Additionally, we are interested in understanding if running Portworx cloud native storage volumes for MongoDB would improve either or both of these measures.

To test the failover time of MongoDB on Kubernetes with and without Portworx we built a simple Spring Boot application that implements the Spring Data MongoDB and Spring REST HATEOAS projects to implement a simple REST API for a Person repository.

This REST API, along with MongoDB is deployed to Google Compute Engine (GKE) and tested using the Restlet client to create 2 records before running the failover test and validate that these records were not lost during the failover.

To test the failover performance under load we chose to use the Load Impact load-testing tool. The following diagram depicts the first scenario where we are simply testing GKE using Google Persistent Disk for storage instead of Portworx:

MongoDB Kubernetes rest-api-no-px

With this configuration we ran a 5 minute test with virtual users (VUs) being gradually added until a total of 50 are running at the end of the 5 minute test. Each virtual user submits 25 new Person entries with randomly generated first and last name every second and queries for all People every second (Spring Data MongoDB has the intelligence to page results so this doesn’t send back every Person in the database).

To test how long it takes to failover under load, the GKE node running MongoDB is deleted when we reach roughly 15 virtual users and at the end of the run we use the Restlet client to validate that our records are intact.

The following diagram shows the results of the first run (the blue line shows the number of virtual users and the green line shows the number of requests per second being measured by load impact):

MongoDB Kubernetes performance-no-px

The test showed that GKE took too long to restart MongoDB to handle any requests after the GKE node where it was running was deleted. It took roughly 3 minutes for the MongoDB database to be available again and once it did we were able to validate that our 2 seed records were not lost during failover. GKE dynamically created a disk for MongoDB and remounted that disk after failover, keeping the data intact. So, while we didn’t lose any data (good!), our app was unavailable for 3 minutes (bad!).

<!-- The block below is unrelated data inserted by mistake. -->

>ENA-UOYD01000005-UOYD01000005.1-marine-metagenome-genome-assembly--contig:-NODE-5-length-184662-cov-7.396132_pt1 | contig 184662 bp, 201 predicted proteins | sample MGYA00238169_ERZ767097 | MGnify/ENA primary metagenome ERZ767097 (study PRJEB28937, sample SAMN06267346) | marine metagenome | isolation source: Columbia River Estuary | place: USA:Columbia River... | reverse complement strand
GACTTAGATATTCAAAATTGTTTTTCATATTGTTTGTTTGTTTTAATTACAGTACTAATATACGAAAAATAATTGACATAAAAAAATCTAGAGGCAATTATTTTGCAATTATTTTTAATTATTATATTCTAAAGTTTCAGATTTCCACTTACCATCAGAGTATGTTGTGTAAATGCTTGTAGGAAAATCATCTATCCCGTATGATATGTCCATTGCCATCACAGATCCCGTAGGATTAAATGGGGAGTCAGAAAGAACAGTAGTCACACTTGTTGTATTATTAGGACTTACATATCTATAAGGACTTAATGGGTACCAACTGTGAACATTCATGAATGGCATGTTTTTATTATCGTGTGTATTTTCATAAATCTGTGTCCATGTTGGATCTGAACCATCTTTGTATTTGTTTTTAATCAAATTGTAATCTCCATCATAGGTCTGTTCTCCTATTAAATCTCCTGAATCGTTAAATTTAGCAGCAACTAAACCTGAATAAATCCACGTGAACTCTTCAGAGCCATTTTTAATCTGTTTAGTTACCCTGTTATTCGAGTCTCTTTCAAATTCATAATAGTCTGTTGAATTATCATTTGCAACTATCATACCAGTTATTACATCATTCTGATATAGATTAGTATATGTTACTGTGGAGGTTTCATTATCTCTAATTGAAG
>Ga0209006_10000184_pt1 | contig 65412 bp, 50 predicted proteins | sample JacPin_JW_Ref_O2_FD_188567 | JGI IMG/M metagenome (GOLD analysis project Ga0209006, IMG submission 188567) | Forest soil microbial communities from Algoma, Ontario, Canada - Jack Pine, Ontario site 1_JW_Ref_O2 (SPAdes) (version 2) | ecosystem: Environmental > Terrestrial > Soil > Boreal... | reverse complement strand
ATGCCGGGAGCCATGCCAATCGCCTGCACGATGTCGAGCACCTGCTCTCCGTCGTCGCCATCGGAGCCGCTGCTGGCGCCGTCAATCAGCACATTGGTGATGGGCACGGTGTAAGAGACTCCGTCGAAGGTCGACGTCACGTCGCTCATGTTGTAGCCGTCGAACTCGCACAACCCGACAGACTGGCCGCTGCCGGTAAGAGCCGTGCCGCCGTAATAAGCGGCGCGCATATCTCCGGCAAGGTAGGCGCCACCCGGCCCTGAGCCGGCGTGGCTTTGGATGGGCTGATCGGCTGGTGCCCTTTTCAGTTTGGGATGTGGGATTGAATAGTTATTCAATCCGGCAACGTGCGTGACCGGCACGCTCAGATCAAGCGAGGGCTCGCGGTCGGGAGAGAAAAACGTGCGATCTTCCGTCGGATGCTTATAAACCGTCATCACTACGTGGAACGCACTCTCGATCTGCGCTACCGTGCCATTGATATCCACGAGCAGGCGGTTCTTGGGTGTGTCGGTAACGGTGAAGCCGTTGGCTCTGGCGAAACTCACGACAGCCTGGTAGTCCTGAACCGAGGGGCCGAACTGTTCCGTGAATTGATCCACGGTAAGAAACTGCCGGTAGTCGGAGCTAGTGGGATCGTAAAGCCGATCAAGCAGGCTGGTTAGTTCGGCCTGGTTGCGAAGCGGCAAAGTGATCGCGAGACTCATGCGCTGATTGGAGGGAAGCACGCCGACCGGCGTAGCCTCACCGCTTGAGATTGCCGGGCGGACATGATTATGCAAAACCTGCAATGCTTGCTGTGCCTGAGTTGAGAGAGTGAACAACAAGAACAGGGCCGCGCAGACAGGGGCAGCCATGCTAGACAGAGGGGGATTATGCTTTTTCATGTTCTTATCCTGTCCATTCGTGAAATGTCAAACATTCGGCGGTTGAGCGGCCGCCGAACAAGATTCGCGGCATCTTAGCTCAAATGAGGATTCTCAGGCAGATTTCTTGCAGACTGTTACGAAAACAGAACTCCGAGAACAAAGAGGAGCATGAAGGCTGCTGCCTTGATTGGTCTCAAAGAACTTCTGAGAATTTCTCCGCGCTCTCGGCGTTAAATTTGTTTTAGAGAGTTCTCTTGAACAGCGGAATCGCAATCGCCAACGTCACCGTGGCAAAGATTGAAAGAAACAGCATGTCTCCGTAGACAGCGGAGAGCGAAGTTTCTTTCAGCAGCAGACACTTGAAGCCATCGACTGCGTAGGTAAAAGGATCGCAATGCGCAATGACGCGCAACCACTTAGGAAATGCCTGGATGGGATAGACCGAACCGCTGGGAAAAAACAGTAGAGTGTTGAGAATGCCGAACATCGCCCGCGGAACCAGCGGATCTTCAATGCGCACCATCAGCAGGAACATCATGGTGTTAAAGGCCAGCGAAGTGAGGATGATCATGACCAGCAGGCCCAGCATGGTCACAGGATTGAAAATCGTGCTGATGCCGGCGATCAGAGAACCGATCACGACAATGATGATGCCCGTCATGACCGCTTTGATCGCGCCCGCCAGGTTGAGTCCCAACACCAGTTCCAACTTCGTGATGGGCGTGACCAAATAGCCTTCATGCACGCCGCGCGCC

We then ran the same test but with Portworx as the storage class provisioner for MongoDB instead of Google Persistent Disks. This configuration included 3 replicas and is depicted in the below diagram:

Kubernetes MongoDB rest-api-px

 

This time the failover was much faster and the load impact tool was able to resume sending requests after just under one minute of downtime (45 seconds). The results are shown here:

Finally, we tested running a MongoDB replica set deployed using the Kubernetes stateful set helm chart and backed by GKE storage. In this configuration MongoDB is replicating the data:

Kubernetes MongoDB rest-api-replicaset-no-px

The results of the test with MongoDB replication were similar to the results with Portworx replication (45 seconds to failover) and the graph is shown here:

Kubernetes MongoDB performance-replicaset

Finally, we measure GKE resource utilization during all three test runs and it clearly shows that, as expected, running a stateful set consume a lot more CPU. Here is the graph from Stack Driver after all three test runs:

Kubernetes MongoDB resource-consumption

These tests looked at MongoDB but we’ve seen similar outcomes from customers running Kafka, Cassandra and other SQL and NoSQL databases. Portworx replication works for all of them and provides a very efficient way to provide replication in addition to all the value it brings to the “day 2” operations of stateful applications in production and the automation of DevOps processes for data management tasks. We hope to share more data on these use cases in the future.

 

Portworx | Vice President of Product Marketing

Share Share on Facebook Tweet about this on Twitter Share on LinkedIn



Back to Blog